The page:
Hartlepool United manager Craig Hignett is demanding more from players who are knocking on his door
With no wins in four and just two unforced changes to the starting XI in that time, Hartlepool United players are knocking on Craig Hignett’s door.
Pools are currently on their longest winless run in the National League since Hignett returned as manager in January 2019 and will be looking to stop the rot at Eastleigh on Saturday (3pm kick-off).
Their recent form has seen them slip away from play-off contention and down to 17th in the table, the same position they finished in the fifth tier back in April.
Injuries and suspensions have forced Hignett to make a few alterations to his side recently but otherwise things have been kept fairly consistent with unprompted changes being kept to a minimum.
As a result, Hignett has spent time dealing with some slightly frustrated members of his squad.
“I’ve got plenty knocking on my door, some rightly, some wrongly,” he confirmed.
“I’ve got no problem with the characters in my squad and to be fair, I haven’t had any real sulkers.
“The lads have been good that way but you need someone to come in and back up why they should be in the team.
“Back it up with something, whether that’s a performance, whether that’s training. That’s what I’m after.
“We’ve said it at the start of the season, I don’t want standards to stay the same. I want standards to rise and I want people to realise that standards are only gonna rise by us working together.
“That’s the message I’m sending out and I won’t accept anyone who isn’t with it, who isn’t together, who’s not with the other lads – you’re only as strong as your weakest link.”
One of the players who could have a case for a return to the starting line-up is forward Luke James, who was unfortunate to be dropped from the side during their three game winning run.
Pools have won each of the last two matches in which the 24-year-old has started but he’s since been limited to a few brief cameos from the bench.
Some would argue James’ 88th minute introduction in Tuesday night’s 1-1 draw against Chesterfield should have came 20-minutes earlier.
But Hignett defended the decision as he wants to see more from his players.
“Luke needs to impress me in training so he needs to train as hard as he can and make the decision for me hard to put him back in,” added the Pools manager.
“He’s had a stop-start spell with him having the baby which meant he missed a few but when he gets his chance he’s got to make sure I can’t leave him out.
“At the minute, it’s not just Luke but no one’s doing that. We went on a five-game run where it was easy for me to pick the team and no one deserved to come out.
“Now we’re on a run where people are making it easy for me to leave him out and I’ve got people who’ve sat and been patient who deserve their chance.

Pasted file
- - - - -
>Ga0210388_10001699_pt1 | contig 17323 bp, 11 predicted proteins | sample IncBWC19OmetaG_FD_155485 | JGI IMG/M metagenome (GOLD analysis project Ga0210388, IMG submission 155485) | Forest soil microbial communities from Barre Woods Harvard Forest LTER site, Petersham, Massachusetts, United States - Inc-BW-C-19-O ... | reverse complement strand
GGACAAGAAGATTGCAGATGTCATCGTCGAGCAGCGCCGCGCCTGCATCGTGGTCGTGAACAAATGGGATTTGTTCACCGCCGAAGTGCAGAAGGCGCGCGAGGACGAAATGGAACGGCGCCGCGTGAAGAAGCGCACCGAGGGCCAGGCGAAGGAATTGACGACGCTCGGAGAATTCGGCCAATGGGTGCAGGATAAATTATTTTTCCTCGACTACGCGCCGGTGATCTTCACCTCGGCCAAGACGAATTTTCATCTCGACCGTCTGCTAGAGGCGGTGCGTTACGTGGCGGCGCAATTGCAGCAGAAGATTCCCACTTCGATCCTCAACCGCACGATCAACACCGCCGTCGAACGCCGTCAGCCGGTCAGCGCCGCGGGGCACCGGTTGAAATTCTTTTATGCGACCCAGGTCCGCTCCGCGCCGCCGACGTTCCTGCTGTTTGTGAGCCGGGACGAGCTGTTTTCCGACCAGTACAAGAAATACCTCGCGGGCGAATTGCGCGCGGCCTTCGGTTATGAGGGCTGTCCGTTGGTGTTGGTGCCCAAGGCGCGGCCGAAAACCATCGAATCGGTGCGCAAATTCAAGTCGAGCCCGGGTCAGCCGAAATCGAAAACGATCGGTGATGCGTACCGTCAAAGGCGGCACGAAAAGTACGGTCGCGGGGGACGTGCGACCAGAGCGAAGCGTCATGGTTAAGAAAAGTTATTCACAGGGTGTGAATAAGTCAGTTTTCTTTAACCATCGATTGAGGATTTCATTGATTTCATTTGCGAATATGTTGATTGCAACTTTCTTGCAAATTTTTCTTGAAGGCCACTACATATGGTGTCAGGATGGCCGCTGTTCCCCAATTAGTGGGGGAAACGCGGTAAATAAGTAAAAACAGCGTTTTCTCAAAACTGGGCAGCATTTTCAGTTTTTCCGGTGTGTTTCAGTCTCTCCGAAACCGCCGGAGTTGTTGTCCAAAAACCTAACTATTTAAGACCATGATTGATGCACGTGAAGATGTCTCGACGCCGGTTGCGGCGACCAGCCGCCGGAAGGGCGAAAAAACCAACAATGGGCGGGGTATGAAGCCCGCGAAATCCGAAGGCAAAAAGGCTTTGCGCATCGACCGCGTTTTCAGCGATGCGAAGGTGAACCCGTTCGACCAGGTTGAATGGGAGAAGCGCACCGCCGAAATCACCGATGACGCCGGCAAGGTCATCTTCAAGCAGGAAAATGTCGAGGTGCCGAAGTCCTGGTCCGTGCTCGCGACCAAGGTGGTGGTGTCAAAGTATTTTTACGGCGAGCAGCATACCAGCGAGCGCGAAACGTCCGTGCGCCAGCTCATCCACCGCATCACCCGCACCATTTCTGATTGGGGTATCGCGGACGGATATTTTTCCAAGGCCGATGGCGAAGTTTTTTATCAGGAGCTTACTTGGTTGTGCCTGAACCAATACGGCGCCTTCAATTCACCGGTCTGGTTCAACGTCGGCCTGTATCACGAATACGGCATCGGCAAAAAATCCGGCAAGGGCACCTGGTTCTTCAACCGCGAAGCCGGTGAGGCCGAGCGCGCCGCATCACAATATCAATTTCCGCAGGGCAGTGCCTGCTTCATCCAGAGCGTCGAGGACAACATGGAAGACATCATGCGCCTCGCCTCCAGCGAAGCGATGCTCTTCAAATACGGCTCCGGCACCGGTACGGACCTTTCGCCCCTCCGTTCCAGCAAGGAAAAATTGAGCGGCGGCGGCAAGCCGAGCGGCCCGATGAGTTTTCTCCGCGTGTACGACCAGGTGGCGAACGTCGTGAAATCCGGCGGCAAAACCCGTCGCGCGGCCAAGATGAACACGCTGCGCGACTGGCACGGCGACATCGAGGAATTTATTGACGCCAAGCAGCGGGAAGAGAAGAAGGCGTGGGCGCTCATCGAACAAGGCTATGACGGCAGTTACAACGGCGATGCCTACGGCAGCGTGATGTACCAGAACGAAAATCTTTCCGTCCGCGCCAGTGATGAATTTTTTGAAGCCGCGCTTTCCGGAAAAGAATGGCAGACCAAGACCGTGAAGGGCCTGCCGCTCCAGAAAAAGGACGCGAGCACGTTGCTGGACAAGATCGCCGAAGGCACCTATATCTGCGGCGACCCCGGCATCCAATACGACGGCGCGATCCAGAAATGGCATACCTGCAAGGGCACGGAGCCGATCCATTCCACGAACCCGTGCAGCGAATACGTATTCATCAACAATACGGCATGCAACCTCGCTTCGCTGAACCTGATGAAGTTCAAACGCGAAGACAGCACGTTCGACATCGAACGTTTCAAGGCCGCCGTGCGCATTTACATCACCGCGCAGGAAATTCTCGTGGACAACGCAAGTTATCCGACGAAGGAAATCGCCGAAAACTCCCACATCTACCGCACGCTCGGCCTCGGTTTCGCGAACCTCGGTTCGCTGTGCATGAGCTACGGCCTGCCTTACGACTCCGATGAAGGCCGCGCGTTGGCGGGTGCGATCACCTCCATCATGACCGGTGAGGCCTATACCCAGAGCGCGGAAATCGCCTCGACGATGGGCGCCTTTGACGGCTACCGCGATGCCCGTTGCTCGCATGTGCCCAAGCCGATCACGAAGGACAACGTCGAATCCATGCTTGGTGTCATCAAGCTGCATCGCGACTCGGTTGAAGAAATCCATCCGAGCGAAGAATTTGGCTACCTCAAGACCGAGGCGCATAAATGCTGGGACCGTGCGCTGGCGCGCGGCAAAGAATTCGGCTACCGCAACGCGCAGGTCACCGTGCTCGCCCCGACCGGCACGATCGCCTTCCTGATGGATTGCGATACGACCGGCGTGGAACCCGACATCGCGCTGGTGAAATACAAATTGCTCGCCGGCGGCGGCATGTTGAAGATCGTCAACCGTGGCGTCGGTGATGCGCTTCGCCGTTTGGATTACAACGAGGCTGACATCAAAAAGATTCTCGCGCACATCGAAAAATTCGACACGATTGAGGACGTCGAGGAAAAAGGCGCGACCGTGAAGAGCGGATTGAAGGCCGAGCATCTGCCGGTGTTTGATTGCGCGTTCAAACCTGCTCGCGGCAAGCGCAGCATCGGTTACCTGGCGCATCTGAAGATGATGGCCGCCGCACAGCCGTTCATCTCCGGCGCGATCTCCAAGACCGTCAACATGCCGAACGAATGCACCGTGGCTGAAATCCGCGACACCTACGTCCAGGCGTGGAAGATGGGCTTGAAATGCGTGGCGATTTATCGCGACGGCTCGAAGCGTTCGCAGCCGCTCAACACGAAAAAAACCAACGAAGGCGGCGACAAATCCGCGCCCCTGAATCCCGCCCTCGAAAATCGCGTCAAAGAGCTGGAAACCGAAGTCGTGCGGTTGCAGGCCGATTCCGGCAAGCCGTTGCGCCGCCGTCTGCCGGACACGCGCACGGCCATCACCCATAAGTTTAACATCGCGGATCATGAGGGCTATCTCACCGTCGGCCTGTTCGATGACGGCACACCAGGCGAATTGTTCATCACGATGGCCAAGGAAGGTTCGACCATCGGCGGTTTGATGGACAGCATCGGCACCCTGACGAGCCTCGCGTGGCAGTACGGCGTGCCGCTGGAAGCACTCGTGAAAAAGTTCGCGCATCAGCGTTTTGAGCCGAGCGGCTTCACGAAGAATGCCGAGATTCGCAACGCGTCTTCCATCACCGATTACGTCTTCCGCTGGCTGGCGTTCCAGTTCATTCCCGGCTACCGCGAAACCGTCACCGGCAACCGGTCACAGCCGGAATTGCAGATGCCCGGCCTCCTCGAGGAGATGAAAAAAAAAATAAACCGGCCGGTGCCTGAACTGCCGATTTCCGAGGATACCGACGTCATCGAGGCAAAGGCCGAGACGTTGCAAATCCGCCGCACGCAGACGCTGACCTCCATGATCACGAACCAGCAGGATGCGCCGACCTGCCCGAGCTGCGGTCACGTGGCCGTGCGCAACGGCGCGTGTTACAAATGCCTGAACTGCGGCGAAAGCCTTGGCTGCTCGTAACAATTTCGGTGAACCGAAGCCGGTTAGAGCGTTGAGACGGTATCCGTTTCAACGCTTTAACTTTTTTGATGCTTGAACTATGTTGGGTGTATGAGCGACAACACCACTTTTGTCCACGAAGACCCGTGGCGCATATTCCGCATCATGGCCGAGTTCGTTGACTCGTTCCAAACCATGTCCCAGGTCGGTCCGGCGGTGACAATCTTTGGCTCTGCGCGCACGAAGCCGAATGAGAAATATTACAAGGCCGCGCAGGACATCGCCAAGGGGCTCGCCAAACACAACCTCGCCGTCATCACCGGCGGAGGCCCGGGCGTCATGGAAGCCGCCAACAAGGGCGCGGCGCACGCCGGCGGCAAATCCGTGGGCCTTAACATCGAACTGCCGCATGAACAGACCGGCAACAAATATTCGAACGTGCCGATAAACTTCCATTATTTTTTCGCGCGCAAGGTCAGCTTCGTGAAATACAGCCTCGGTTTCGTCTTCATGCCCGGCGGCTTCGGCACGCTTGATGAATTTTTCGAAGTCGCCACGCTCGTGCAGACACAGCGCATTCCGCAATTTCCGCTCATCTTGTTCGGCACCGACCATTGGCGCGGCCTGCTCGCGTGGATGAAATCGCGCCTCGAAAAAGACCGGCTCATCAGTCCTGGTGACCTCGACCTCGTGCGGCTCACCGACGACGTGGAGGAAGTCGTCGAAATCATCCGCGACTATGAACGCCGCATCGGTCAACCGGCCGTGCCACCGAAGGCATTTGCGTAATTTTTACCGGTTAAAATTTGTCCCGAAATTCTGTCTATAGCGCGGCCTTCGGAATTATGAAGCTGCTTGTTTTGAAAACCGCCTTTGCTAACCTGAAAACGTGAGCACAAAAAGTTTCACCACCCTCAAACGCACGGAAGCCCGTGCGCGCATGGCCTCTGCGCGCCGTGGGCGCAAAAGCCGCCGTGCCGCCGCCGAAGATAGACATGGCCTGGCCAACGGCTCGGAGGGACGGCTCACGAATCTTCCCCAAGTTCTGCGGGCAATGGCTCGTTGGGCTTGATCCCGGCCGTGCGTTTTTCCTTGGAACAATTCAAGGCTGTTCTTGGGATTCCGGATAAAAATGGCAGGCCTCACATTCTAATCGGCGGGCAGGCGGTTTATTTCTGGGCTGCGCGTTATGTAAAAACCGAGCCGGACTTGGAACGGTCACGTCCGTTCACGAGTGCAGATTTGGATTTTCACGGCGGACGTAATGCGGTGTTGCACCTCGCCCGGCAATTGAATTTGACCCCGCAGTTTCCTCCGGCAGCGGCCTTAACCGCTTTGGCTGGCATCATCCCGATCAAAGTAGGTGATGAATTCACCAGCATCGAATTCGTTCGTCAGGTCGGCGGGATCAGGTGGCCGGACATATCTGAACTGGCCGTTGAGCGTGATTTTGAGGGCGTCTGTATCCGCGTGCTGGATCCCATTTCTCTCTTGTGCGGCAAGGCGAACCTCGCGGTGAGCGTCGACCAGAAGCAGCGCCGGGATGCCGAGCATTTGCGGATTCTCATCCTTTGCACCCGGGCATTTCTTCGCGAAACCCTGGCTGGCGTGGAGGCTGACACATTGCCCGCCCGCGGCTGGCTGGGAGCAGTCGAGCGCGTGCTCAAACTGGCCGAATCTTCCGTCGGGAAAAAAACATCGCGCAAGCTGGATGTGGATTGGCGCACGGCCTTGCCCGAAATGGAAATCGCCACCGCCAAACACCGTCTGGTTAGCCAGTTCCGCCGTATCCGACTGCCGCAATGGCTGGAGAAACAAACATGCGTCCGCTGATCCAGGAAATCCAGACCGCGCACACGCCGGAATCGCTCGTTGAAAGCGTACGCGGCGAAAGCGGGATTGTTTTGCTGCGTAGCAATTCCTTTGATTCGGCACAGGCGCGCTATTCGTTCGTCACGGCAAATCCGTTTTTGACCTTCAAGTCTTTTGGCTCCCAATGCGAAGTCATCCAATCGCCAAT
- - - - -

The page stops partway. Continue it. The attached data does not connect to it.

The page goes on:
“Not all of them have had their chance yet so all I’d say to those who aren’t in the team is ‘train well, train hard and make it hard for me not to pick you’.
“I think that’s modern football for you, people always think they should be in the team and if they’re not in the team it’s through no fault of their own.
“It’s either my fault for not picking them or it’s so and so’s fault for not doing this. People have just got to take responsibility.
“You know if you’re not playing well and you know if you deserve to be in the team or not. I’m not gonna fluff it with people, I’m gonna be honest with people like I always have been.
“If they deserve to be in the team I’ll hold my hands up and say ‘yeah you do’ and if they don’t I’ll be open and honest so, like I’ve said to them, if you’re scared of the answer don’t ask the question.
“My door’s always open, people can speak to me if they’ve got a problem. We’ve got the type of squad now where I don’t have to pussyfoot around people, I can tell people what I feel and no one’s bigger than the football club.
“We’re trying to build a togetherness here but the togetherness can only work if the players who aren’t involved buy into what you’re doing. If one or two don’t then it can all come down.”
Before the season started, Hignett expected his biggest challenge to be keeping everyone happy and that is certainly proving to be the case.
“That’s always gonna be the issue I think,” continued the 49-year-old.
“Everyone’s different, every player’s different. Some players are desperate to play and want to play every week, some players find it really hard to deal with being out of the team and some players are really professional.
“We’ve got a mix so it’s about keeping them lads happy. No one’s been a problem, everyone’s been fine up to now.
“There are some disappointed people but as long as that doesn’t show in performances on the pitch or togetherness in the group or how they’re approaching training, I’m fine with that.”